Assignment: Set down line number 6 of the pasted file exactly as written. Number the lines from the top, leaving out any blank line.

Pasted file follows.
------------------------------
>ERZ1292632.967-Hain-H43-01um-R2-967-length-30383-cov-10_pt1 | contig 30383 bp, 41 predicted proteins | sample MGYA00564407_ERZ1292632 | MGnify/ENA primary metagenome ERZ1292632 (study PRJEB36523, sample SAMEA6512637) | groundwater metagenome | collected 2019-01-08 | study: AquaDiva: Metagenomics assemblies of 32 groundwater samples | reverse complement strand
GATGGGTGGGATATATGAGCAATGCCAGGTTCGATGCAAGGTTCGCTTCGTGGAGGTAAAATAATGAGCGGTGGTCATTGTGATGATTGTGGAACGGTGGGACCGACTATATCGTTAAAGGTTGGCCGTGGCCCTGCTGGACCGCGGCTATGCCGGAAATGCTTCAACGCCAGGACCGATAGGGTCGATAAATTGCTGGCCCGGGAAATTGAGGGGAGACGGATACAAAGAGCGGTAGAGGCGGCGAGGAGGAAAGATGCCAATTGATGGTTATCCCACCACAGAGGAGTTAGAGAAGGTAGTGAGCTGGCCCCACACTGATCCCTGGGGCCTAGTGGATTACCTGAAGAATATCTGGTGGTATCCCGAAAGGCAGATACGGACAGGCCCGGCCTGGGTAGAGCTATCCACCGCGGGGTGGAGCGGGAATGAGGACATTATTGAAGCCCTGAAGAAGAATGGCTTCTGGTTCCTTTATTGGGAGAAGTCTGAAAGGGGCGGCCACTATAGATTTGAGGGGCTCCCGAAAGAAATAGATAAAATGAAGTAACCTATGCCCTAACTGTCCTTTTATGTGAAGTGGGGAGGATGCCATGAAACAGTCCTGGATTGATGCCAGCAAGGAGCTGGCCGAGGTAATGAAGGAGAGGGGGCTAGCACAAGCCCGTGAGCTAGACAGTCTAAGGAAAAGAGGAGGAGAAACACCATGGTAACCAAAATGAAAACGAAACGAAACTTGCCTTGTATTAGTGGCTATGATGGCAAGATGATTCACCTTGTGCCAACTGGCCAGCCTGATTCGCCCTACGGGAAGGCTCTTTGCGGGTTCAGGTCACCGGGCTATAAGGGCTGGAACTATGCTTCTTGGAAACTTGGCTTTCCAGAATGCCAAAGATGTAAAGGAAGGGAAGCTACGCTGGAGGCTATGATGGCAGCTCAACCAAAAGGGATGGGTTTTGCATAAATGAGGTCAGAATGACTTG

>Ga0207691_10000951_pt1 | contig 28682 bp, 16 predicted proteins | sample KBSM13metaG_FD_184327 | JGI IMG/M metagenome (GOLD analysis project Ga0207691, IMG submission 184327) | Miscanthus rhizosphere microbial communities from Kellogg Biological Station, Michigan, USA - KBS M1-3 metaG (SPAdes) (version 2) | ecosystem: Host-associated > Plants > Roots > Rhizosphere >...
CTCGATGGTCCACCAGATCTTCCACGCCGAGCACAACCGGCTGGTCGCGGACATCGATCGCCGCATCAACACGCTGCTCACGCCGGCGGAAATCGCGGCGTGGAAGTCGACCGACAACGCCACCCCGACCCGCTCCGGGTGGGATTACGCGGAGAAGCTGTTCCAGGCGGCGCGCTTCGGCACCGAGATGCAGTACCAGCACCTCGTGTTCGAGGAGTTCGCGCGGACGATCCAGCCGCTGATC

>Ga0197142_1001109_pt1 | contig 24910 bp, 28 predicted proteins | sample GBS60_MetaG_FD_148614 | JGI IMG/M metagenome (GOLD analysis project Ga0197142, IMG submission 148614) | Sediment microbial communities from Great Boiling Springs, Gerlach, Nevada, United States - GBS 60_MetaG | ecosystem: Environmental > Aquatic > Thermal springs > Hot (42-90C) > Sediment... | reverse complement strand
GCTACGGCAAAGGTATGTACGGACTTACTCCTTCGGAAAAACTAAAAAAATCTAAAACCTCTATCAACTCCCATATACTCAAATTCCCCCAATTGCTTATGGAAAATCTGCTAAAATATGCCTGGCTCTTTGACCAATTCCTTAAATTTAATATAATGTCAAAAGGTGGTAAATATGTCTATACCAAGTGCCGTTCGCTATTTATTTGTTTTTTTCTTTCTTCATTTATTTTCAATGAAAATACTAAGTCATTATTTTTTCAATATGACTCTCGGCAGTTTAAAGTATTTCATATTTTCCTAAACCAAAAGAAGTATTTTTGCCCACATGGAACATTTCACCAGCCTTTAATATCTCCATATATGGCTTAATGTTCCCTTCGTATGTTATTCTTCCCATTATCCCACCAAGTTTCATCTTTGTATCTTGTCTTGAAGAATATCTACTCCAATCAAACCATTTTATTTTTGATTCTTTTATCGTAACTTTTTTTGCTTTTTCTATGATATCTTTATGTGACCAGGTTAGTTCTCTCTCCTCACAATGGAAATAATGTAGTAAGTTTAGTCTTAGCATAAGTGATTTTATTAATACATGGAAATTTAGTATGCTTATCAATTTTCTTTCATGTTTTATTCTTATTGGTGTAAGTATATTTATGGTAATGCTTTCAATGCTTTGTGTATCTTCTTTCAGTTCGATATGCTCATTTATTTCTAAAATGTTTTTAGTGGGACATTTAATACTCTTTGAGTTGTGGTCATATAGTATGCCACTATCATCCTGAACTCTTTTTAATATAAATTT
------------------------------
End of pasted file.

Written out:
GCTACGGCAAAGGTATGTACGGACTTACTCCTTCGGAAAAACTAAAAAAATCTAAAACCTCTATCAACTCCCATATACTCAAATTCCCCCAATTGCTTATGGAAAATCTGCTAAAATATGCCTGGCTCTTTGACCAATTCCTTAAATTTAATATAATGTCAAAAGGTGGTAAATATGTCTATACCAAGTGCCGTTCGCTATTTATTTGTTTTTTTCTTTCTTCATTTATTTTCAATGAAAATACTAAGTCATTATTTTTTCAATATGACTCTCGGCAGTTTAAAGTATTTCATATTTTCCTAAACCAAAAGAAGTATTTTTGCCCACATGGAACATTTCACCAGCCTTTAATATCTCCATATATGGCTTAATGTTCCCTTCGTATGTTATTCTTCCCATTATCCCACCAAGTTTCATCTTTGTATCTTGTCTTGAAGAATATCTACTCCAATCAAACCATTTTATTTTTGATTCTTTTATCGTAACTTTTTTTGCTTTTTCTATGATATCTTTATGTGACCAGGTTAGTTCTCTCTCCTCACAATGGAAATAATGTAGTAAGTTTAGTCTTAGCATAAGTGATTTTATTAATACATGGAAATTTAGTATGCTTATCAATTTTCTTTCATGTTTTATTCTTATTGGTGTAAGTATATTTATGGTAATGCTTTCAATGCTTTGTGTATCTTCTTTCAGTTCGATATGCTCATTTATTTCTAAAATGTTTTTAGTGGGACATTTAATACTCTTTGAGTTGTGGTCATATAGTATGCCACTATCATCCTGAACTCTTTTTAATATAAATTT